Effort first: this point comes dangerously close to saying we need to earn God’s love. If I live next door to Lindisfarne Priory, is me encountering God there less valid than if I take a car, then a walk? There are also many who, unable to undertake physical pilgrimage, undertake it digitally. They are not so different to the paralytic carried on a mat by friends who broke a hole in the roof for him. The digital is definitely roof-breaking for many.

Travel next. What the digital does do is collapse the boundaries between our various worlds, enabling me to be in my living room and on Iona. Perhaps this touches the edges of that which makes it possible to eat both bread and the body of Christ, the one physically and the other spiritually. Where do we ‘go’ when we pray or have visions, after all? In the body or out of the body – even St. Paul did not know. As Christians we are accustomed to living in more than one realm. The digital extending this makes a kind of sense.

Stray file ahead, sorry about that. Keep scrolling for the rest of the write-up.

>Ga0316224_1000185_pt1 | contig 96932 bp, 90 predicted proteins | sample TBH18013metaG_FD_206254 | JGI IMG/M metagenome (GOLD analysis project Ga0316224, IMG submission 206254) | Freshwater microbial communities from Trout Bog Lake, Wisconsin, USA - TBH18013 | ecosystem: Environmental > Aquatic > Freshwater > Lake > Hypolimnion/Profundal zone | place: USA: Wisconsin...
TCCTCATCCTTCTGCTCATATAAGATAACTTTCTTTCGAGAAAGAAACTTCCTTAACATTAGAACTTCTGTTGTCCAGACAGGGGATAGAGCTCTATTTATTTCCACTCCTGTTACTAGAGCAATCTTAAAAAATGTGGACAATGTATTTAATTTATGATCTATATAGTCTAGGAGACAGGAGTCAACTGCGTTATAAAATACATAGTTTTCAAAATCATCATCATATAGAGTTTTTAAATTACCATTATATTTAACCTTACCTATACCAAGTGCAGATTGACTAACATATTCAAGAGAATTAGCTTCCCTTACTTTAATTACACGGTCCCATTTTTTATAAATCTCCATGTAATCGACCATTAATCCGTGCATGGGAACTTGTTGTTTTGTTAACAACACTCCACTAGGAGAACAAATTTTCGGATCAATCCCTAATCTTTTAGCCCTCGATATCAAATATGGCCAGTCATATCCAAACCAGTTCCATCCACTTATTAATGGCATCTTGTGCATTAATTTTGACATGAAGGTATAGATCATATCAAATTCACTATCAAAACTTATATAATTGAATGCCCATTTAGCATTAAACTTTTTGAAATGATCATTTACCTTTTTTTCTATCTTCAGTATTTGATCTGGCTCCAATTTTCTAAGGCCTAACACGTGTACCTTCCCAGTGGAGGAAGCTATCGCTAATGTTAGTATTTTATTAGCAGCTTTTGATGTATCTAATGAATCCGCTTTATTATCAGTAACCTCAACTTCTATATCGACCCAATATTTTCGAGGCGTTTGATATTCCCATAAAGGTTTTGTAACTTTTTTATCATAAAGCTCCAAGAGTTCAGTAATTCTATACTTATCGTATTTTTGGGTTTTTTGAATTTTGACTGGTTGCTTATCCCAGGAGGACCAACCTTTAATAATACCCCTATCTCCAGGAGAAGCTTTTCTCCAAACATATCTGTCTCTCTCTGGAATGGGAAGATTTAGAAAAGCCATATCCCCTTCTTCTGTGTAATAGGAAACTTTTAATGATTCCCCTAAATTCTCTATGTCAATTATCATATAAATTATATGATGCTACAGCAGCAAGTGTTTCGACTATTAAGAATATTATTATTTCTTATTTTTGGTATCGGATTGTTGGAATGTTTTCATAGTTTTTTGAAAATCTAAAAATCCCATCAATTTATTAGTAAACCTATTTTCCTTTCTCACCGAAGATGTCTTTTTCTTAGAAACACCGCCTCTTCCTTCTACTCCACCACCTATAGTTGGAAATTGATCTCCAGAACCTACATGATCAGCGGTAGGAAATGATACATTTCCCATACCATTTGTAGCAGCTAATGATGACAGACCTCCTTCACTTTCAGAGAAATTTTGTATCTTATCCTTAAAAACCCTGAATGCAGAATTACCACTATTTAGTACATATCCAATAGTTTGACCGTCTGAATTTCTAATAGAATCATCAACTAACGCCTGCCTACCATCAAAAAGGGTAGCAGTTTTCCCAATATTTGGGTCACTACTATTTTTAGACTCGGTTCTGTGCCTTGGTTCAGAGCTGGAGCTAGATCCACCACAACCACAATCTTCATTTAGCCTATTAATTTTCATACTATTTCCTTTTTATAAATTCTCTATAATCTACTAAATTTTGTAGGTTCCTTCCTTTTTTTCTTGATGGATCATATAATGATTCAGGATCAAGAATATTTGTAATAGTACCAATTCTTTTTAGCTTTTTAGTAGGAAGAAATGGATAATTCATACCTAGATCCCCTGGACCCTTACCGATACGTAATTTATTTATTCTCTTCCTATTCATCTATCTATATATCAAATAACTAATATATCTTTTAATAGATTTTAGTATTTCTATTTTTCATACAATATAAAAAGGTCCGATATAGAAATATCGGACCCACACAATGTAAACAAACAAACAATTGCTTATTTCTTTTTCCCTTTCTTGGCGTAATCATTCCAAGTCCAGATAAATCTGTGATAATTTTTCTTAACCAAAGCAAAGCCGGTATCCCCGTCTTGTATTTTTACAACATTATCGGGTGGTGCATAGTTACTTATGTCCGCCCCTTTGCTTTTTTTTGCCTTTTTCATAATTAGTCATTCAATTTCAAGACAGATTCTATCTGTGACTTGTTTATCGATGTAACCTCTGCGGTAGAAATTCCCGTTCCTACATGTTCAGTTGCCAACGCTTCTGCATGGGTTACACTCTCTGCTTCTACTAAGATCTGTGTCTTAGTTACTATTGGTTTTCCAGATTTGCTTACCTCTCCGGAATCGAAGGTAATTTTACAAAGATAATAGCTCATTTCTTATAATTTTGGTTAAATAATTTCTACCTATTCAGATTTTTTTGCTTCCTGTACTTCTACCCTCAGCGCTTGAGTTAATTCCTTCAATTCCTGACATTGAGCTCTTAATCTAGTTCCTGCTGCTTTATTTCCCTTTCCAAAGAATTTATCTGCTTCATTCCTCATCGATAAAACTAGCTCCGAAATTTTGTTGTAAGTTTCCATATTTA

Now for speed. In a digital age many things are faster, but the human brain and its processing speed is the limiting factor. It has been said that online spaces like Twitter or TikTok cannot be a locus of divine-human encounter because of their brevity. But we do not measure other things this way. Seconds of injection are efficacious for years. The marriage vows take minutes to say and a lifetime to understand and enact. For how long did Jacob see the angels? How long was Mary’s life-altering conversation with the risen Christ?


It is an accepted pattern in the spiritual life that a brief moment contains the concentrated injection of the divine which takes weeks, months or even years to fully unfold and work in us. Anything brief that evokes larger concepts can download in the brain like a zip file to be unpacked over subsequent days, or create life like a spiritual seed bomb. Liturgy does this, and so does poetry. One line – for example, “We have erred and strayed from thy ways like lost sheep” – can connect us to many other texts, experiences, realities and truths at once, some opening up straight away, others sowing seeds in us that only break the surface much later.

So are digital ‘thin places’ possible? I do believe so. I believe digital spaces can operate in most of the ways onsite spaces can, and in some ways they cannot. And for their detractors, perhaps the very difficulty of the pilgrimage to them for those unfamiliar with the medium is part of the wrestling with God that so often occurs in the divine-human encounter which has rarely, if ever, been an entirely comfortable or completely familiar experience.


There is nowhere God is not. Let’s end there.